Everything you could want for their all important third opus
With the release of their sophomore effort Silent Company in 2005, Melbourne based power metal act Black Majesty managed to build upon the success of their 2001 debut Sands Of Time, both on a national level and on an international level, which earned them a reputation as one of Australia's biggest exports within the power metal scene. Following a two year break from the studio, Black Majesty (Comprising of vocalist John 'Gio' Cavaliere, guitarists Steve Janevski and Hanny Mohamed, bassist Evan Harris and drummer Pavel Konvalinka) return with their third full-length effort Tomorrowland, and it's a more than worthy follow-up to their highly acclaimed Silent Company.
Once again, Black Majesty have managed to alter their sound and direction ever so slightly on the ten tracks from their new album, with the opening track Forever Damned allowing the dual guitarists Janevski and Mohamed the opportunity to inject a little more muscle into the band's fast paced attack, while Cavaliere's soaring vocals are as impressive as ever.
The slower and sparser sounding Into The Black and Evil In Your Eyes (With its not so subtle Iron Maiden sounding introduction) allows Cavaliere to really show off his ability to pull off the lower range of his voice alongside his higher registered efforts, while the faster paced title track Tomorrowland pretty much sums up the European influenced power metal sound you would normally expect from the band.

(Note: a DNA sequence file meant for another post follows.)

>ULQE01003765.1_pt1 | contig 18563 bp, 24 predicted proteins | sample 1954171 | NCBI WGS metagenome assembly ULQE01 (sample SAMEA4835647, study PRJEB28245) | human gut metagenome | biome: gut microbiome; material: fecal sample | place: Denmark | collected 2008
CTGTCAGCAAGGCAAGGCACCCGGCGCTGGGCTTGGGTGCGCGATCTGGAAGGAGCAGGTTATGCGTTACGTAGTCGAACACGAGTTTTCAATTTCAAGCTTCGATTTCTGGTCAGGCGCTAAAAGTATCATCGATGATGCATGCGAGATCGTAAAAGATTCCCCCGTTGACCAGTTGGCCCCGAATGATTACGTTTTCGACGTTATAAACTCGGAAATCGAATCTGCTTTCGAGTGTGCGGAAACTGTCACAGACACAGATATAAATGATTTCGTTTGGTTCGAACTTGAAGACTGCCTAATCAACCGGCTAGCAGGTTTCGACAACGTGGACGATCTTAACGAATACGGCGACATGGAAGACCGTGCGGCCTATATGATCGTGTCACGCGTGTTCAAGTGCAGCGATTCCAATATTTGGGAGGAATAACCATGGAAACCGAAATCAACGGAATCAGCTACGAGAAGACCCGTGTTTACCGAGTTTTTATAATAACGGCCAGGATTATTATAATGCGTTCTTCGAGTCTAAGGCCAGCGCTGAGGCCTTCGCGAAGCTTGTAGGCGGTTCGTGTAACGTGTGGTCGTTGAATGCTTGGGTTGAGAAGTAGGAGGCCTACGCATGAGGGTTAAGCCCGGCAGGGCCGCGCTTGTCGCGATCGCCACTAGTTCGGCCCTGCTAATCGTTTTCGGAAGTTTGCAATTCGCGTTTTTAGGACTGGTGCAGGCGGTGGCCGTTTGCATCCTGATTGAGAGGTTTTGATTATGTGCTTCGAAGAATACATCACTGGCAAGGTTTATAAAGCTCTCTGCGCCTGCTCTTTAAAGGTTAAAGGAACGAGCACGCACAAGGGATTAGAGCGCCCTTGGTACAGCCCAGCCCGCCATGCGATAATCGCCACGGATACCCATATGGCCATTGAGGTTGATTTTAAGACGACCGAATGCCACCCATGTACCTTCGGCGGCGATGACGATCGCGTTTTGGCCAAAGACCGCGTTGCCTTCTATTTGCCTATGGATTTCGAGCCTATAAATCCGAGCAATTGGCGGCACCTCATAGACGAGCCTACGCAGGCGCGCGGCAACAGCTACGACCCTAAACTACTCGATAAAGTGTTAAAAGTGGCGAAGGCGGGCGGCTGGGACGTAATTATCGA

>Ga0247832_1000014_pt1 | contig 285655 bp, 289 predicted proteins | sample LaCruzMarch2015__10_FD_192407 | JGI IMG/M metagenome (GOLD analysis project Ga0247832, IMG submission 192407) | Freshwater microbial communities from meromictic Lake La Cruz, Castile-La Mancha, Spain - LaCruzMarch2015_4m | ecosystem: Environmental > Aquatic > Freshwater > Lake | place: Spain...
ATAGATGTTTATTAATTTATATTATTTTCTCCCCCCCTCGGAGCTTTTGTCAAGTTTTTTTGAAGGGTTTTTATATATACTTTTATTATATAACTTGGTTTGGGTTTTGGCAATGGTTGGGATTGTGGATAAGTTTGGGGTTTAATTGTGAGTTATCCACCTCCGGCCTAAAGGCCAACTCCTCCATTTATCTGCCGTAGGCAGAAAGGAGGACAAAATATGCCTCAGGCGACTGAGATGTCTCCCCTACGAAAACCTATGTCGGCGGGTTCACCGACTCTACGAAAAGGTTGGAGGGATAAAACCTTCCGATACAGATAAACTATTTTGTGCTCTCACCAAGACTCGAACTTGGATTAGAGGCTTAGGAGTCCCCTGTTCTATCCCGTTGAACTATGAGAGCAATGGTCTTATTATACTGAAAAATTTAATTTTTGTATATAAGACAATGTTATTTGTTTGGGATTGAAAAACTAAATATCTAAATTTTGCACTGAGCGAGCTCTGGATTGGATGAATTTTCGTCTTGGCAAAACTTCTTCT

While Faces Of War and Another Dawn are solid enough tracks, there's nothing that really makes the songs stand out quite as memorable as the rest of the album, but Bleeding World (Which again brings to mind Iron Maiden in places), Wings To Fly and Scars do manage to show a little more of the band's progressive edge from their debut creeping into their song writing structures (Great guitar leads and plenty of variation in the tempos), which helps make them stand out as some of the stronger tracks on the album. Once again, the band tackles an unlikely cover for their third album (Last time around it was Jon English's Six Ribbons), this time taking on Deep Purple's Soldier Of Fortune (From 1974's Stormbringer). Although the music has been beefed up and given a bit more of metallic edge, it's Cavaliere's David Coverdale impersonation that really makes this version work.
Much like their former releases, Black Majesty have once again utilised the services of producer/engineer/mixer Endel Rivers, as well as making sure the cover artwork (Again, provided by Dirk Illing) retains a certain consistency, but Tomorrowland does sound a little different from their last effort. Tomorrowland is a little more progressive sounding, and a little heavier overall, both of which help make it a third time winner for Black Majesty.
(Limb Music Products/S.P.V./Riot! Distributors)